Medical Humanities

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Doctors, Daoists and Demons: Situating Medicine and Religion in Early Imperial China

Michael Stanley-Baker
 

The emergence of classical Chinese medicine took place within a dynamic and vibrant marketplace populated by a host of other practitioners—trance mediums, transcendents, Daoists and Buddhists of different stripes. This book examines how these local communities and individuals defined themselves through diverse repertoires of rituals, drugs, exercises and other treatments, and introduces novel arguments within the history of Chinese medicine and religions. It argues that the relationship between medicine and religion was not cleaved by the emergence of classical medicine, but that an emerging distance between developed as healers responded to changing conditions of their time. Through close reading of primary sources, paying attention to the language of practice and how healers situated their practices in relation to others, we see the emergence of complex, shifting relations over time. The story moves through complex solutions produced in response to the collapse of the Han Dynasty and its widespread epidemics; a period of consolidation, structuring and competition in the third and fourth century; a radical shift to post-mortem forms of salvation in the fifth century, with the introduction of large volumes of Buddhist translations and increasing institutional presence; and the development of state medicine by the Sui/Tang court.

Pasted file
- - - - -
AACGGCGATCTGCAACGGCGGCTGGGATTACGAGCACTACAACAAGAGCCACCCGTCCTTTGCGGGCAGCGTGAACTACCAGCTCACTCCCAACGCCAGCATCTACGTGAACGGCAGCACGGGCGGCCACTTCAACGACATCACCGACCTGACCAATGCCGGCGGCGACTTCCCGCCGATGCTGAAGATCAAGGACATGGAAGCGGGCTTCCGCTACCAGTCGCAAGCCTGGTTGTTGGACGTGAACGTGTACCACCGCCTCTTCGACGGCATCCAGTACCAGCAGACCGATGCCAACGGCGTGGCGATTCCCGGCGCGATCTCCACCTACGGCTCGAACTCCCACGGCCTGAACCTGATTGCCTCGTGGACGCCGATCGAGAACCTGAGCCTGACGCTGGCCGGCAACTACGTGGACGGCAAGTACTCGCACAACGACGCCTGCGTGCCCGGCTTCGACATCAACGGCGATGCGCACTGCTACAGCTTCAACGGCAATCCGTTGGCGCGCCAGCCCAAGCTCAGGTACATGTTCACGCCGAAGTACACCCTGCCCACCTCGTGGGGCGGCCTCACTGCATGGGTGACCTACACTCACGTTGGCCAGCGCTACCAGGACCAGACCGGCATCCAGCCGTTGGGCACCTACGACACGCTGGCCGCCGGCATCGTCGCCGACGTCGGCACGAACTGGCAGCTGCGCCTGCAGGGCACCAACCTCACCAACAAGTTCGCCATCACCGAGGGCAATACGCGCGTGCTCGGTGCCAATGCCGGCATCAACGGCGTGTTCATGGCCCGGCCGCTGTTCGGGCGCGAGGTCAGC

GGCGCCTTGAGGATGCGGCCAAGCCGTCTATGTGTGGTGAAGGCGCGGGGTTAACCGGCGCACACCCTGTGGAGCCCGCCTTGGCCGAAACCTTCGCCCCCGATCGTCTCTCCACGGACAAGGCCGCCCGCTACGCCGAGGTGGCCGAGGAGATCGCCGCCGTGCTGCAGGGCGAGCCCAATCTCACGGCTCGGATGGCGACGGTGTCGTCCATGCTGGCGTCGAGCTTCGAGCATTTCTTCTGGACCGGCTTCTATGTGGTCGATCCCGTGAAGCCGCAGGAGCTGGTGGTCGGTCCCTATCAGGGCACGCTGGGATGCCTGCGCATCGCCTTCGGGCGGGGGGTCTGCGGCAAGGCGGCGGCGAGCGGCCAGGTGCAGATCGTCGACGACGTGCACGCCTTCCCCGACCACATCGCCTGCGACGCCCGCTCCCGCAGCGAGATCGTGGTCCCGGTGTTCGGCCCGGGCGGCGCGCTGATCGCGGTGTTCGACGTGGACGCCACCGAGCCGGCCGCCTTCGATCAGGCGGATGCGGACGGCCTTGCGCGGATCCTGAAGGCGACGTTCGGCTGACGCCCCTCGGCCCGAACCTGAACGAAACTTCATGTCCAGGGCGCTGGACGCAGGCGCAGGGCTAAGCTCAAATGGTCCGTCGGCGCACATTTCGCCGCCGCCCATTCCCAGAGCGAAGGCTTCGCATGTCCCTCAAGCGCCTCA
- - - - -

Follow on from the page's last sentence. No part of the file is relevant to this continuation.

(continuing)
Switching focus away from the history of ideas and social history, Stanley-Baker argues that early healers’ reflections on what they did and how it differed from others was expressed in the language of practice—be it linguistic, technical, embodied, or bibliographic. Arguing that knowledge is al-ways situated and performative, Stanley-Baker shifts our view from one from above to a view from within, teasing out the means by which early healers situated themselves, negotiating the value and meaning of what they did within their contemporary environment. Examining the processes by which real-world actors engaged with material problems in complex ways, rather than mapping out abstract structures of an abstract marketplace, this book portrays “religion” and “medicine” as emergent, dynamic positional claims, rather than defined and fixed fields of activity or knowledge.